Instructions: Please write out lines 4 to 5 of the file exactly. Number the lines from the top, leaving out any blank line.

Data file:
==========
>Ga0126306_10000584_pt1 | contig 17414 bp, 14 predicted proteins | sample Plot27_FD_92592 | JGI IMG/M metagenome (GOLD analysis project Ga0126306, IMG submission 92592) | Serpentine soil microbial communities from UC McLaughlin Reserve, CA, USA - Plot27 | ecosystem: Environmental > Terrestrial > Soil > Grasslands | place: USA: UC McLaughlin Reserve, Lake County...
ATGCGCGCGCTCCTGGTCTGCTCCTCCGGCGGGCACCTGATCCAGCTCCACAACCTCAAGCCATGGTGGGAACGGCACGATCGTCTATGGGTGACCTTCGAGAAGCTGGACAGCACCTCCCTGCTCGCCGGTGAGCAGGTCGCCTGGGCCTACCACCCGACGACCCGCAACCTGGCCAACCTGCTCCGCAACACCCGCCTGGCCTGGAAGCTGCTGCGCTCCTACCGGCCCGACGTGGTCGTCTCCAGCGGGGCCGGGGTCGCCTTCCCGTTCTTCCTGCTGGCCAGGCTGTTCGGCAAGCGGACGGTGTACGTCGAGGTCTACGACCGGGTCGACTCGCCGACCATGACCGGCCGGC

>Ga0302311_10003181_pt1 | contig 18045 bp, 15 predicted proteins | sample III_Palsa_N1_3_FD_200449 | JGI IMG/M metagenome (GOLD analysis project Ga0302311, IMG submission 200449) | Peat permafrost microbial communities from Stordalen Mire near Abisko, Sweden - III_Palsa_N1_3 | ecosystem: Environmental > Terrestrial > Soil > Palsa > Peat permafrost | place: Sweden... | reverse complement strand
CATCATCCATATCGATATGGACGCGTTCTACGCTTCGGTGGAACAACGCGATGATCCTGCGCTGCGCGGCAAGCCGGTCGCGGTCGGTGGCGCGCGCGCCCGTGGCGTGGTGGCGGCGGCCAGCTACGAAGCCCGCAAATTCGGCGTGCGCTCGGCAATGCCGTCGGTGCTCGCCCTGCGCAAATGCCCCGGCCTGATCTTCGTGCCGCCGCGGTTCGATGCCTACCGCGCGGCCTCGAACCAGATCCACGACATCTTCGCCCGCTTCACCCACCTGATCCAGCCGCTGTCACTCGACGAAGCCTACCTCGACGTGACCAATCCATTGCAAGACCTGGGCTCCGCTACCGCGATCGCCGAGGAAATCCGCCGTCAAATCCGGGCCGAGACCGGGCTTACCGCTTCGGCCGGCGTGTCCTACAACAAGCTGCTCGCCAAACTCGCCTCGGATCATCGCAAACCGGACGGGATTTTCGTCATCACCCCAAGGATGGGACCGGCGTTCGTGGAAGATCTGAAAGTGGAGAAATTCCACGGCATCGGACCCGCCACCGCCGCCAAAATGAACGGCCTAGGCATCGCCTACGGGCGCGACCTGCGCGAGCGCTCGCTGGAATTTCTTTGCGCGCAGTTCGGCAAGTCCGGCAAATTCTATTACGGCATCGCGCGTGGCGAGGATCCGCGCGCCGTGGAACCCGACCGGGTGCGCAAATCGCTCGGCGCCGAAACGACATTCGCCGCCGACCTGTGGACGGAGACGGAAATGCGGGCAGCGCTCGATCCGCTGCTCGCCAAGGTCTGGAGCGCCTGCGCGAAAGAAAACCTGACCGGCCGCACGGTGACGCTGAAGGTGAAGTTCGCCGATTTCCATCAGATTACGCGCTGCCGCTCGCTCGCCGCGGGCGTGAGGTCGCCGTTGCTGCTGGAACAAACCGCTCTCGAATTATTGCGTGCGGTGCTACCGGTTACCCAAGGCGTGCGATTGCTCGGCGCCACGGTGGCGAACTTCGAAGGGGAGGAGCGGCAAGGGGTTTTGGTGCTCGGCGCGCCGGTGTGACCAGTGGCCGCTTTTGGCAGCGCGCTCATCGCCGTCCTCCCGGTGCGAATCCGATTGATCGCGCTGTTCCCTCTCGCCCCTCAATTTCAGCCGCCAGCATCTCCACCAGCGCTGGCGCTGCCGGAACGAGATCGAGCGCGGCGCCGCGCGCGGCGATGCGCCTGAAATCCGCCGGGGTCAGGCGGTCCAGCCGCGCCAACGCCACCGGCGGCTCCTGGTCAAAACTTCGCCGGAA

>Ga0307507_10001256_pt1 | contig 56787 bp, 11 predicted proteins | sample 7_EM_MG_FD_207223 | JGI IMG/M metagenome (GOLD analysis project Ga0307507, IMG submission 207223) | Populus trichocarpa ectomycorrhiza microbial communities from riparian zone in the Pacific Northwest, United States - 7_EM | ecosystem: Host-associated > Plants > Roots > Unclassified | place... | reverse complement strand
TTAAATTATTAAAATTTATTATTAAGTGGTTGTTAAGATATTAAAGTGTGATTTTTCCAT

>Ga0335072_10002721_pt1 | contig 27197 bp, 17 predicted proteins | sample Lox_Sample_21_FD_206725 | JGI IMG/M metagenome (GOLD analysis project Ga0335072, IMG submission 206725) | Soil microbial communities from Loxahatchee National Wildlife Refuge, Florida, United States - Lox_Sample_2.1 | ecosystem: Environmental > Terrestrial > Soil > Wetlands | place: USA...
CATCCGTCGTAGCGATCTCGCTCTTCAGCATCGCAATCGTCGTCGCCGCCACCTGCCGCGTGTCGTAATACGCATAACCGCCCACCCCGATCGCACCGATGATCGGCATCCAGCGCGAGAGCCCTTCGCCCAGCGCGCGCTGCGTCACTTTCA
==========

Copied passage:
CATCATCCATATCGATATGGACGCGTTCTACGCTTCGGTGGAACAACGCGATGATCCTGCGCTGCGCGGCAAGCCGGTCGCGGTCGGTGGCGCGCGCGCCCGTGGCGTGGTGGCGGCGGCCAGCTACGAAGCCCGCAAATTCGGCGTGCGCTCGGCAATGCCGTCGGTGCTCGCCCTGCGCAAATGCCCCGGCCTGATCTTCGTGCCGCCGCGGTTCGATGCCTACCGCGCGGCCTCGAACCAGATCCACGACATCTTCGCCCGCTTCACCCACCTGATCCAGCCGCTGTCACTCGACGAAGCCTACCTCGACGTGACCAATCCATTGCAAGACCTGGGCTCCGCTACCGCGATCGCCGAGGAAATCCGCCGTCAAATCCGGGCCGAGACCGGGCTTACCGCTTCGGCCGGCGTGTCCTACAACAAGCTGCTCGCCAAACTCGCCTCGGATCATCGCAAACCGGACGGGATTTTCGTCATCACCCCAAGGATGGGACCGGCGTTCGTGGAAGATCTGAAAGTGGAGAAATTCCACGGCATCGGACCCGCCACCGCCGCCAAAATGAACGGCCTAGGCATCGCCTACGGGCGCGACCTGCGCGAGCGCTCGCTGGAATTTCTTTGCGCGCAGTTCGGCAAGTCCGGCAAATTCTATTACGGCATCGCGCGTGGCGAGGATCCGCGCGCCGTGGAACCCGACCGGGTGCGCAAATCGCTCGGCGCCGAAACGACATTCGCCGCCGACCTGTGGACGGAGACGGAAATGCGGGCAGCGCTCGATCCGCTGCTCGCCAAGGTCTGGAGCGCCTGCGCGAAAGAAAACCTGACCGGCCGCACGGTGACGCTGAAGGTGAAGTTCGCCGATTTCCATCAGATTACGCGCTGCCGCTCGCTCGCCGCGGGCGTGAGGTCGCCGTTGCTGCTGGAACAAACCGCTCTCGAATTATTGCGTGCGGTGCTACCGGTTACCCAAGGCGTGCGATTGCTCGGCGCCACGGTGGCGAACTTCGAAGGGGAGGAGCGGCAAGGGGTTTTGGTGCTCGGCGCGCCGGTGTGACCAGTGGCCGCTTTTGGCAGCGCGCTCATCGCCGTCCTCCCGGTGCGAATCCGATTGATCGCGCTGTTCCCTCTCGCCCCTCAATTTCAGCCGCCAGCATCTCCACCAGCGCTGGCGCTGCCGGAACGAGATCGAGCGCGGCGCCGCGCGCGGCGATGCGCCTGAAATCCGCCGGGGTCAGGCGGTCCAGCCGCGCCAACGCCACCGGCGGCTCCTGGTCAAAACTTCGCCGGAA

>Ga0307507_10001256_pt1 | contig 56787 bp, 11 predicted proteins | sample 7_EM_MG_FD_207223 | JGI IMG/M metagenome (GOLD analysis project Ga0307507, IMG submission 207223) | Populus trichocarpa ectomycorrhiza microbial communities from riparian zone in the Pacific Northwest, United States - 7_EM | ecosystem: Host-associated > Plants > Roots > Unclassified | place... | reverse complement strand